In the 17th and 18th centuries Burgas became an important port for cereal and possesses its own grain measure, the Burgas-Kile. The town was the regional centre of trade and administrative centre of the Burgas Kaaza.[12][13][14] In 1865 the port of Burgas was after Trapezunt the second most important Ottoman port in the Black Sea. Burgas was at this time the major centre on the southern Bulgarian Black Sea Coast.[15][16]

After the liberation until 1945

Alexandrovska Street in 1906

It was a department centre in Eastern Rumelia before incorporated in the Principality of Bulgaria in 1885. From the late 19th century Burgas became an important economic and industry center. The first development plan of the city was adopted in 1891 and the city's layout and appearance changed, especially through the newly constructed public buildings.[17] In 1888, the city library was founded, in 1891 the sea garden was created and in 1897 the Cathedral of the Holy brothers Cyril and Methodius was built. In 1895 Georgi Ivanov opened the first Printing house in Burgas, followed by the house of Christo Velchev in 1897, which changed in 1900 his name in Velchevi Brothers Printing house.[18]

A 1913 plan of the city

The opening of the railway line to Plovdiv on 27 May 1890 and the deep water port in 1903 were important stages of this boom and led to the rapid industrialization of the city.[19][20] In the period after 151 factories were founded. Among them were the Sugar refinery founded by Avram Chaliovski, the Great Bulgarian Mills of Ivan Chadzipetrov and the oil and soap factory Kambana.[17] In 1900 the mineral springs by the ancient Aquae Calidae were included in the urban area. In 1903, the new building of the Burgas Central railway station opened.[21][22]

Founded in 1924 in Burgas Deweko (now HemusMark AD) was the first pencil factory in Southeastern Europe and became in 1937 official supplier to the Bulgarian Monarchy.[23] 1925 opened in Burgas a specialized high school for mechanics and technologies. The following year, a large covered market was opened.[17] Because of the cold wave in winter 1928/29 the Black Sea iced in late January and early February, so that the island of Sveta Anastasia could be reached on foot.[24] 1934, Burgas already had 34,260 inhabitants.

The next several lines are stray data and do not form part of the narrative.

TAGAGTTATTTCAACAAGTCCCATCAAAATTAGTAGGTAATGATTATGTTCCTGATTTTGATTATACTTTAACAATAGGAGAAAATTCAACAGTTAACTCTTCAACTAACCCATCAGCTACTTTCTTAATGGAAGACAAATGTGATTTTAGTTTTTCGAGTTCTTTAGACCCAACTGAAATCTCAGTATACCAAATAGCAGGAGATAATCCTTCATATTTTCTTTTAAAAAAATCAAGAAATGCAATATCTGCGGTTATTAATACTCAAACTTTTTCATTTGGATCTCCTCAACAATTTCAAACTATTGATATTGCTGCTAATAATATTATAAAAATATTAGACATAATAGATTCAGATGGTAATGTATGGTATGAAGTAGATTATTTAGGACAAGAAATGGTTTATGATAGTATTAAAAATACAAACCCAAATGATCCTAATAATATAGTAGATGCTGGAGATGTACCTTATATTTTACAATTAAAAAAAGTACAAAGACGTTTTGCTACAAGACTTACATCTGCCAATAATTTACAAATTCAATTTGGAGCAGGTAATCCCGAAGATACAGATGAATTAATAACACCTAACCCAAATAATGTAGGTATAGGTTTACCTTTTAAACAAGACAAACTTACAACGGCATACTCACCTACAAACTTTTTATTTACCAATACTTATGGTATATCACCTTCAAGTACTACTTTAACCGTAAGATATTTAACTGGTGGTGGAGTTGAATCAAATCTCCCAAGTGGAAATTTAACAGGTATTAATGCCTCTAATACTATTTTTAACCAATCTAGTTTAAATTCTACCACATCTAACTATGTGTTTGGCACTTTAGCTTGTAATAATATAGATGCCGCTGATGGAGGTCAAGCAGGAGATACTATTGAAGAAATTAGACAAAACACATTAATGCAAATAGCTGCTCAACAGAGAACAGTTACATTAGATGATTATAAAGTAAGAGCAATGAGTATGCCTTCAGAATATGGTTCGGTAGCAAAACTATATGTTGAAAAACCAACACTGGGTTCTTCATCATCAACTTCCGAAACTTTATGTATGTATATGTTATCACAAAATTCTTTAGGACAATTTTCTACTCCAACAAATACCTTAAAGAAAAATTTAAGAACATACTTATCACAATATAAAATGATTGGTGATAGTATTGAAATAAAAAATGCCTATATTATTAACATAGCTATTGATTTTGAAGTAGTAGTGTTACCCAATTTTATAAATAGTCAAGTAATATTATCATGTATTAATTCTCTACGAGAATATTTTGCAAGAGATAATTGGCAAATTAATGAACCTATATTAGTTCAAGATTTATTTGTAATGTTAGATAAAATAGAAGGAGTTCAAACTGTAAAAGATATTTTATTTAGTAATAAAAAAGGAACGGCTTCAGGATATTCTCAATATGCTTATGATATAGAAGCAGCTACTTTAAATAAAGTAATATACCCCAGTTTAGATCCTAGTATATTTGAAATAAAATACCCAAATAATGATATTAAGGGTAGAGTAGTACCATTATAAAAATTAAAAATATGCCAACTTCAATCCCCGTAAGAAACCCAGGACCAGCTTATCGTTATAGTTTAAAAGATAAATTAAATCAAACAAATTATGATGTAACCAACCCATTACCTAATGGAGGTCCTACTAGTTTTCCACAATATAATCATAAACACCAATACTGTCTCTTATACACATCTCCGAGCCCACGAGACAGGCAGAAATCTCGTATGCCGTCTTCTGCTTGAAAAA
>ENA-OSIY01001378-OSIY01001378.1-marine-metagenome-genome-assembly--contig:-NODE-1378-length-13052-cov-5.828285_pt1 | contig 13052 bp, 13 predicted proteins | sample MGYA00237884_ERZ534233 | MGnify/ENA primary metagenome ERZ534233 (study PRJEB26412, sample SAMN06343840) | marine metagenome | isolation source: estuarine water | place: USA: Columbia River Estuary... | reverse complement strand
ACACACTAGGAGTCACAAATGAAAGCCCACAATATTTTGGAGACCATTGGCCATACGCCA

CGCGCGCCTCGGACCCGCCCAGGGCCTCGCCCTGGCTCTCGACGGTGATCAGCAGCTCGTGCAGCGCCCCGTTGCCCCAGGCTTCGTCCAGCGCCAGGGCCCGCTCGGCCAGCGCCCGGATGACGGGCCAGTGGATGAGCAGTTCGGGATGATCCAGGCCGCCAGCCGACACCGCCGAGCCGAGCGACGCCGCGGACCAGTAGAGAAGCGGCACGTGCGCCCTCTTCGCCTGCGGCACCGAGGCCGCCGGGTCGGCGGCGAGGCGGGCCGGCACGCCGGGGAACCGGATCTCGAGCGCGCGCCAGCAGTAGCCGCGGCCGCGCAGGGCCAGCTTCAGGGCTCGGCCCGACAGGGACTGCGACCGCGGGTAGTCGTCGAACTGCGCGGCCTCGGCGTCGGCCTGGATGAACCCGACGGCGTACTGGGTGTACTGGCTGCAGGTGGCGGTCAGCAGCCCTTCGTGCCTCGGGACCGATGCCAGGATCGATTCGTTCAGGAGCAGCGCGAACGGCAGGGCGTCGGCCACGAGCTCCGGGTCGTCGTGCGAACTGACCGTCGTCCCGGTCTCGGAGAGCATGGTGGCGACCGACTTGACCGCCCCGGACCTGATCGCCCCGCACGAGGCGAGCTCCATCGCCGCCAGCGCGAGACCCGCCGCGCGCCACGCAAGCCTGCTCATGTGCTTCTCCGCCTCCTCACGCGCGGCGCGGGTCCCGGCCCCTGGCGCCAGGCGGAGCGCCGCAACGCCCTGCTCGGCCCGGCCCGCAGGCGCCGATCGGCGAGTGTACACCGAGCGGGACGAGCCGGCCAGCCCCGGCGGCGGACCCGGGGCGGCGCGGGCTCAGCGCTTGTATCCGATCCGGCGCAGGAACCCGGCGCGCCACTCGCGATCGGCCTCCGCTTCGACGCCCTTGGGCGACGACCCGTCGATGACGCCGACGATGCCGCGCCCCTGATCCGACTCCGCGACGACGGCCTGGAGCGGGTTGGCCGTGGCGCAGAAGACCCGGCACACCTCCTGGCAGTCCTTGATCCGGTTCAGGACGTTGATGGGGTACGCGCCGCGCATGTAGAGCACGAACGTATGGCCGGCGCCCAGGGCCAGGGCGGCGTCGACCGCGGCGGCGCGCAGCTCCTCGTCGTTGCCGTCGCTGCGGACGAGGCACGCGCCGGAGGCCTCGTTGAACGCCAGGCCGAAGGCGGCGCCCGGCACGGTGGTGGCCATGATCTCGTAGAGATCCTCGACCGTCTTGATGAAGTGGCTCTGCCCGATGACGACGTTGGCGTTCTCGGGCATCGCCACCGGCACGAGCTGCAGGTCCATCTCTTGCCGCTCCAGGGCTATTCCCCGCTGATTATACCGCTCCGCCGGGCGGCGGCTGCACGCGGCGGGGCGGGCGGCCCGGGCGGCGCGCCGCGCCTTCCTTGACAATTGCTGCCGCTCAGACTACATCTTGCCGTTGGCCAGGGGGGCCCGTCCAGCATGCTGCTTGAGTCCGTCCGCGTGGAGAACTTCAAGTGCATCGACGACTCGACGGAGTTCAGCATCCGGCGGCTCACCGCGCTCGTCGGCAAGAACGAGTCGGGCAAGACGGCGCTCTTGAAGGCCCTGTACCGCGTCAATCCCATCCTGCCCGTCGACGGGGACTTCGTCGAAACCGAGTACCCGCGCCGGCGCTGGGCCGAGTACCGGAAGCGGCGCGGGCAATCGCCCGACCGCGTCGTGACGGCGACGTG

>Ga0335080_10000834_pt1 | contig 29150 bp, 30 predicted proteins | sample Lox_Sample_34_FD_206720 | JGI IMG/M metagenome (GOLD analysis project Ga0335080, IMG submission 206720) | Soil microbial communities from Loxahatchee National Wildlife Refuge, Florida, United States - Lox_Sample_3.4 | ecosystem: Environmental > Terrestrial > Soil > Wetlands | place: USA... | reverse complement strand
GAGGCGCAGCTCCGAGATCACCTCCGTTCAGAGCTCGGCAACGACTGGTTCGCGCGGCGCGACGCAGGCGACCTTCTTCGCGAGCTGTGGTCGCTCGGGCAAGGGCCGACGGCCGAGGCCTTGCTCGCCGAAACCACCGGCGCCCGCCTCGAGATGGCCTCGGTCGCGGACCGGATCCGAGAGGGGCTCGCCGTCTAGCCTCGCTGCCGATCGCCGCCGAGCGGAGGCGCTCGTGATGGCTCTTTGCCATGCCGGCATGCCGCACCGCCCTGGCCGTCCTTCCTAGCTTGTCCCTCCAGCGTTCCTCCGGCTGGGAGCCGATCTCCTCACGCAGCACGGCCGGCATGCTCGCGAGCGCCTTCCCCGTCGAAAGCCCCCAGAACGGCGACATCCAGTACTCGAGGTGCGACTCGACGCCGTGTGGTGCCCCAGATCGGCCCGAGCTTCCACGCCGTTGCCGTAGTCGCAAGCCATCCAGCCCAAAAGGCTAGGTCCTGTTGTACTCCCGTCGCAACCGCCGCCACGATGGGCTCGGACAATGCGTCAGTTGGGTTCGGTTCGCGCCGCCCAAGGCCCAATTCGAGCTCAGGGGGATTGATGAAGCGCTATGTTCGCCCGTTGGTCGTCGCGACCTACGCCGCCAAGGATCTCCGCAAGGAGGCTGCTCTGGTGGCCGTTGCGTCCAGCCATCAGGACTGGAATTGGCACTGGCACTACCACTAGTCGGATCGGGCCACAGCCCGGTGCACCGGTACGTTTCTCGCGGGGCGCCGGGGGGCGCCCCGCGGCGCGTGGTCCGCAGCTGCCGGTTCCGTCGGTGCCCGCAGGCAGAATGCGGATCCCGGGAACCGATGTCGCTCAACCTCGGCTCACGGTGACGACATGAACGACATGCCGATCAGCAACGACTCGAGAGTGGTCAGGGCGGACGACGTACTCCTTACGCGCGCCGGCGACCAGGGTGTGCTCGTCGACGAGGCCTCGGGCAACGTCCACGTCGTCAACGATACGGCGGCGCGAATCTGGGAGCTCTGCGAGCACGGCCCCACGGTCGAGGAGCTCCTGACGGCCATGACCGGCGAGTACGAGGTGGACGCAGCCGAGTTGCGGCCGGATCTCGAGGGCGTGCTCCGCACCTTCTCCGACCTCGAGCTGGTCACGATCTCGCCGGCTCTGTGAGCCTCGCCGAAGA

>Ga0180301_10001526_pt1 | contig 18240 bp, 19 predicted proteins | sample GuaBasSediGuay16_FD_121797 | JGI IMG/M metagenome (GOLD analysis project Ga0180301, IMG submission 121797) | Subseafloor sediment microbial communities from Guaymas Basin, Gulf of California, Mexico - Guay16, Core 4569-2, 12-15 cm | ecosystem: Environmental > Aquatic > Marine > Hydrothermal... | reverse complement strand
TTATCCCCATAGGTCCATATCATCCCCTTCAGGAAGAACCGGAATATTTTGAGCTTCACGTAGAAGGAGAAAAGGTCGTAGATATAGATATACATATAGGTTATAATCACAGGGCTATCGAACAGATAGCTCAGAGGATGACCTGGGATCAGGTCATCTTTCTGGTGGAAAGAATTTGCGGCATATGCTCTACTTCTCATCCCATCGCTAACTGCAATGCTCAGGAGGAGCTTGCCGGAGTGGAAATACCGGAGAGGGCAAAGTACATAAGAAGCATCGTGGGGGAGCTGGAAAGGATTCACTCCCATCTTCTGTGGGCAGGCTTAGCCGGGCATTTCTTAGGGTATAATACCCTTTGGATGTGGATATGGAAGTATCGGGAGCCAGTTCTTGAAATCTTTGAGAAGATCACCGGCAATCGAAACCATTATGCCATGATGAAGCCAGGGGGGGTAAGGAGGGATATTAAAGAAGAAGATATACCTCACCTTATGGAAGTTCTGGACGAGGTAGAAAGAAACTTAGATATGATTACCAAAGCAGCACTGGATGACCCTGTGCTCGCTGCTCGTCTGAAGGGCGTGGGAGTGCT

Communism

During World War II on 9 September 1944 Red Army troops occupied the city and soon the whole country.[25] In the following People's Courts, especially members of the wealthy families of the intelligentsia and members of the Bar Association were convicted. The two Chambers of the People's Courts met in Burgas in the former building of the Chamber of Commerce and Industry of Burgas (now the seat of the Governor of the Province Burgas).[26]

After the Communists took power in 1945, the German and Italian School and the People's University were closed[27] and over 160 factories and businesses (including the large companies Great Bulgarian Mills, Veriga, Plug, Dab, etc.), shops, baths and other private property were nationalized. The nationalization and inability to lead by the new rulers led the companies to the collapse of the food supply and the shortage of goods of daily life in the city.[26] The political repression against the population of Burgas continued for the next few years. Access to universities and other higher education in the Bulgarian capital was refused for the young people of Burgas and some of them were interned in prison and labor camps.[26]

The Neftohim refinery, one of the major Bulgarian industrial capacities, built during the Socialist era

After the end of the Second World War, the Haganah organised several convoys for the European survivors of the Holocaust, which departed on ships from Burgas for Palestine. These convoys allowed 12,000 people, including the Jewish population of the city, to emigrate.[28][29] In the following years the city center of Burgas, unlike many other Bulgarian cities, was not much affected by Communist-type urbanization and has kept much of its 19th- and early-20th-century architecture. A number of oil and chemical companies were gradually built.

The terrorists of the Movement 2 June, Till Meyer, Gabriele Rollnik, Gudrun Stürmer and Angelika Goder were arrested on 21 June 1978 in Burgas by West German officials and then brought into the Federal Republic.[30]

Today

Today the local port is the largest in Bulgaria adding significantly to the regional economy. Burgas also hosts annual national exhibitions and international festivals and has a vibrant student population of over 6,000 that add to the city's appeal. The historical society also maintains open-air museums at Beglik Tash and Develtum.

Several countries have General Consulates in Burgas, among them Belarus, Czech Republic, Estonia, Georgia,[31]Greece, Romania, Russia, Sierra Leone,[32]Turkey and Ukraine.[33]

2012 bus bombing

On 18 July 2012 a terrorist attack was carried out by a suicide bomber[34] on a passenger bus transporting Israeli tourists at the Burgas Airport. The bus was carrying forty-two Israelis, mainly youths, from the airport to their hotels, after arriving on a flight from Tel Aviv. The explosion killed the Bulgarian bus driver and five Israelis.[35]

Population

Demographics

During the first decade after the liberation of Bulgaria, in the 1880s the population of Burgas numbered about 6,000 inhabitants.[36] Since then it started growing decade by decade, mostly because of the migrants from the rural areas and the surrounding smaller towns, reaching its peak in the period 1988-1991 exceeding 200,000.[37]

Burgas